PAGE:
completely make the
customer want to continue
doing business with them.
H.Y., Delavan
A NEW OR USED
CAR OR TRUCK
FROM TASCH!
A
great
dealership with
a super staff!
This
is the fourth
car I’ve bought
from Tasch,
E.R., Elkhorn
S.K., Williams Bay
Located minutes from everywhere
Chrysler
Dodge
Jeep
723-2280
Highway 67
just south of I-43
at the Elkhorn exit
CHEVROLET
BUICK
GMC
723-3900
4 — The Beacon
also at www.readthebeacon.com
Perspective
June 1, 2012
Is this really the best we can do?
The boy genius of political mythmaking
By David Horsey
There’s a reason George W. Bush
called Karl Rove “Boy Genius.” When it
comes to attack ads, no one is smarter.
Bush also had another nickname for
his chief political guru, “Turd Blossom.”
Given the high level of B.S. in Rove’s
ads, that moniker is well earned. Then
again, truth is never the point in any
political ad; effectiveness is everything.
There has probably never been a
completely honest advertisement done
for any candidate. Way back in the presidential campaign of 1840, William
Henry Harrison was sold to the public as
a humble frontiersman. The log cabin
and hard cider were his campaign symbols. In reality, he was born into a
wealthy, slave-owning plantation family
in Virginia.
If creating positive spin about a candidate has been around for a long time,
negative campaigning has been part of
the political process for just as long. The
presidential election of 1800 between
John Adams and Thomas Jefferson
remains one of the nastiest on record.
But the gargantuan amount of money
available in contemporary campaigns
promises to produce a quantum leap in
meanness.
Currently, the Obama campaign is
circulating tough attack videos that
claim to expose the truth about Mitt
Romney’s time as a venture capitalist.
The ads feature beleaguered workers
who lost their jobs when Romney’s firm,
Bain Capital, came in to restructure the
companies they worked for. Several
Democrats, including Newark Mayor
Cory Booker and former Pennsylvania
Gov. Ed Rendell have criticized this line
The
of attack, saying it goes too far in condemning a perfectly reasonable type of
business practice, but the Obama campaign is not relenting.
Republicans, meanwhile, got into
their own internal spat when one conservative ad shop proposed revisiting
President Obama’s long relationship
with firebrand Chicago pastor Jeremiah
Wright. Sarah Palin was all for it, but
Romney nipped the idea in the bud.
Rove agreed with Romney.
Replaying the Wright debate would be
“stupid,” he said. Instead, his super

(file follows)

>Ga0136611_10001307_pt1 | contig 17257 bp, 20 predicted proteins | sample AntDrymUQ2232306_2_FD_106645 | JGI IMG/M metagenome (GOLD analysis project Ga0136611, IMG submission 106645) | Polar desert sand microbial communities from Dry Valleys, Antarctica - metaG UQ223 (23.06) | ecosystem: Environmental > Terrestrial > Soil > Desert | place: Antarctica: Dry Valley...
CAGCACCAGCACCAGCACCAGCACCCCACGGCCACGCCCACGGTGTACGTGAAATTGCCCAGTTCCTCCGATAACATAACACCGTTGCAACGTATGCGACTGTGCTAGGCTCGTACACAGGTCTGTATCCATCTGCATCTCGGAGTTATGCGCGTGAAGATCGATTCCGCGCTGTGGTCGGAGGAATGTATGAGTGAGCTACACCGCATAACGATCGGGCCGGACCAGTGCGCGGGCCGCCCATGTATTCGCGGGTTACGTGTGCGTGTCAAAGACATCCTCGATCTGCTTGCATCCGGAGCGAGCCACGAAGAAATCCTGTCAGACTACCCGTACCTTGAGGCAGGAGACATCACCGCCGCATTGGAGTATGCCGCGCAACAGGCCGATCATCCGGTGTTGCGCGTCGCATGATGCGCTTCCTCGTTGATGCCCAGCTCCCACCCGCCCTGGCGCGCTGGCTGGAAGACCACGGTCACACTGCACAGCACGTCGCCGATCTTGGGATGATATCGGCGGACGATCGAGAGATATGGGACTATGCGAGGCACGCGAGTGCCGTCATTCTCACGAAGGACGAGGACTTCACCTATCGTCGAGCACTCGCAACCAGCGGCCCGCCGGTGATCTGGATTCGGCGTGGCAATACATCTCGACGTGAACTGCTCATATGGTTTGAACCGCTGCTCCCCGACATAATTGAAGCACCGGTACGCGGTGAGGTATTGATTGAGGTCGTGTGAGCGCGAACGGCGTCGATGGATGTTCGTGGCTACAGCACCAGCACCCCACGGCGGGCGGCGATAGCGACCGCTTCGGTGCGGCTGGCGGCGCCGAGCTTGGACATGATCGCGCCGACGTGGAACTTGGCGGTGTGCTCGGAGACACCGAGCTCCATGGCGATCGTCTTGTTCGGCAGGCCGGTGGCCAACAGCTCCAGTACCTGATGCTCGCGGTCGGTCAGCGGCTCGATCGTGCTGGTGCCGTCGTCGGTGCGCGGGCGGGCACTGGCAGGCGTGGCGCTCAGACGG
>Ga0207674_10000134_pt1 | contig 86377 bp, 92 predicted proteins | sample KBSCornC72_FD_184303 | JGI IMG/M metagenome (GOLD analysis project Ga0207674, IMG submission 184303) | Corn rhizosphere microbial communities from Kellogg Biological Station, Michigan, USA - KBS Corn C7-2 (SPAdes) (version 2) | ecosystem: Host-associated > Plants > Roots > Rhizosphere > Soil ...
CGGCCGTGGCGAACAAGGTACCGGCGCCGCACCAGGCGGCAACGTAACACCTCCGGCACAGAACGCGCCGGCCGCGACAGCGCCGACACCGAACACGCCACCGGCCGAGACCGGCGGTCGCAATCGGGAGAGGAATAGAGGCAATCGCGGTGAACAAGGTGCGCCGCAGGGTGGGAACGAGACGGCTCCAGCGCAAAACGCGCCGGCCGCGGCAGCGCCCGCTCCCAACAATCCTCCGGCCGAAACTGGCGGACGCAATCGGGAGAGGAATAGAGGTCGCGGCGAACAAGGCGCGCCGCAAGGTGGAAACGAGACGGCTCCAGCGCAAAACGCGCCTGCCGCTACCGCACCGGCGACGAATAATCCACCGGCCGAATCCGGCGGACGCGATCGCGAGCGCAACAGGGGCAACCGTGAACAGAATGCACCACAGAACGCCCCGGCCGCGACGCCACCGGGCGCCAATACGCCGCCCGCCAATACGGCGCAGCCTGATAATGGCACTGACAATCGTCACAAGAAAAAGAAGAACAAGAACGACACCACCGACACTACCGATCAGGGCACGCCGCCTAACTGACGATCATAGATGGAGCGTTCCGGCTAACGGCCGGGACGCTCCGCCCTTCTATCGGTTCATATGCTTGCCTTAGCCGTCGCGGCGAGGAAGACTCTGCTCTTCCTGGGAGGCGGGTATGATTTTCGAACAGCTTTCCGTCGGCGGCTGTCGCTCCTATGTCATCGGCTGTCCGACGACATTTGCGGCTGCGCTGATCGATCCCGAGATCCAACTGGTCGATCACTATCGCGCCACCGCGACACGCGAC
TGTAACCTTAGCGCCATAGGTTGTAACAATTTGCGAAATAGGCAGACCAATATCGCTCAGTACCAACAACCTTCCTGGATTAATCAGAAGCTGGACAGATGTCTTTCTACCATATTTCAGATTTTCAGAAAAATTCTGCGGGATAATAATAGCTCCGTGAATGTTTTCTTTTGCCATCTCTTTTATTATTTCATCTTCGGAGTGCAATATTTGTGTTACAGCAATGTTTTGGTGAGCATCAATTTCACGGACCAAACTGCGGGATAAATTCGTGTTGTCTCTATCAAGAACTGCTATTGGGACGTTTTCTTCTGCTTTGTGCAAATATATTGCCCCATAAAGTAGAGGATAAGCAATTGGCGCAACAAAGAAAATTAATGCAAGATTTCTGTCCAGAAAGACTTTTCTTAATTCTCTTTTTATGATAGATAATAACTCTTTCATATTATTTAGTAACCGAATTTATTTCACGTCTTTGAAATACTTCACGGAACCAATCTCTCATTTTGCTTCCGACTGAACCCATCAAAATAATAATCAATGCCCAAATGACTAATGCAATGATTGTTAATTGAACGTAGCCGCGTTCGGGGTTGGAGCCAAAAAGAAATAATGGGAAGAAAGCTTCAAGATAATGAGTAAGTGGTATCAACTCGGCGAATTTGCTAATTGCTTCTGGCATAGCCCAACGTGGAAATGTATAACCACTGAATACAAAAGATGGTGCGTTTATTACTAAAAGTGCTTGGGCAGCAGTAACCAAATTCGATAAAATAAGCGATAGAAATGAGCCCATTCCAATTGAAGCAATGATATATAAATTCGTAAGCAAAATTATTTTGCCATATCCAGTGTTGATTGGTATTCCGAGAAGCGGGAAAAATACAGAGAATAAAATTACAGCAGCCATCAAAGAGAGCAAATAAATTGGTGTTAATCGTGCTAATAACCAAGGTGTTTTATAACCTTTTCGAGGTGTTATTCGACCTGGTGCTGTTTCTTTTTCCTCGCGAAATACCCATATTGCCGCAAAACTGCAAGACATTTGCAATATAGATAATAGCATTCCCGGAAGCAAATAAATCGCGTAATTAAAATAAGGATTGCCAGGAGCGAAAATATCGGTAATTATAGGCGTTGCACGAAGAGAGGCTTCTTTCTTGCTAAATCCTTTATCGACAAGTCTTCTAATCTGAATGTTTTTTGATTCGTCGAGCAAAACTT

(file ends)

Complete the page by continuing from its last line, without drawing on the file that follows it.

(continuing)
PAC, Crossroads GPS, is spending $10
million to broadcast a video that hits the
president on economic issues and makes
its appeal to middle-of-the-road women
who may have voted for Obama in 2008.
It is the biggest ad buy so far in the 2012
campaign.
In the video, a mom worries about
the national debt and her kids’ future.
There is a visual reference to burdensome student loans, a verbal assertion
that federal spending has skyrocketed
during the Obama years, a plea to cut the
deficit and a warning that Obama wants
to raise taxes. This heavily focus grouptested package ends with a plea to join a
grassroots effort to tell the president he
must change his profligate ways. It is
expertly executed and, of course, it is
also hugely misleading.
On student loans, Obama doubled
Pell Grants and eliminated banking fees
from the student loan equation, while
Romney and the Republicans are all for
cutting federal student aid. Skyrocketing
federal spending? More deception. It is a
plain fact that spending has flattened out
during Obama’s time in office.
(Continued on page 7)
Beacon
WEST PUBLISHING & ADVERTISING INC.
P.O. Box 69 • Williams Bay, WI 53191-0069
(262) 245-1877 • Fax 245-1855
e-mail: [email protected]
Web Site: www.readthebeacon.com
Circulation
Ed Breitenfield
Karen Breitenfield
George Paulsen
Miles West
Ethan West
Dennis West Editor and Publisher
Kathi West V.P. and Treasurer
Advertising Manager
Mark West
Composition Manager
Wendy Shafer
Advertising Consultants
Chris Erickson
Robert Reed
Correspondents
Marjie Reed
Harvard
Gary Casper
Rocky Mountains
Roger Hillbrook
West Coast
By Lee H. Hamilton
As you know if you pay attention to
national affairs, the United States faces a
perfect fiscal storm at the end of this
year. A confluence of deadlines and policy
triggers
unlike
anything I can
remember in a
half-century of
public life will
produce massive
budget
cuts and serious
tax
increases
amounting to a
3.5 percent hit
on the nation’s Lee Hamilton
Gross Domestic
Product.
At least, it will if Congress and the
White House don’t act. It would be, as
Princeton economist Alan Blinder put it
recently in The Wall Street Journal, “a
disaster for the United States.” So surely
it must be all hands on deck in
Washington, right?
You know where I’m going with this.
A rational government would be in high
gear, yet what do we see? The House has
worked for roughly a third of 2012 so
far, and will be out of Washington campaigning or tending to constituents for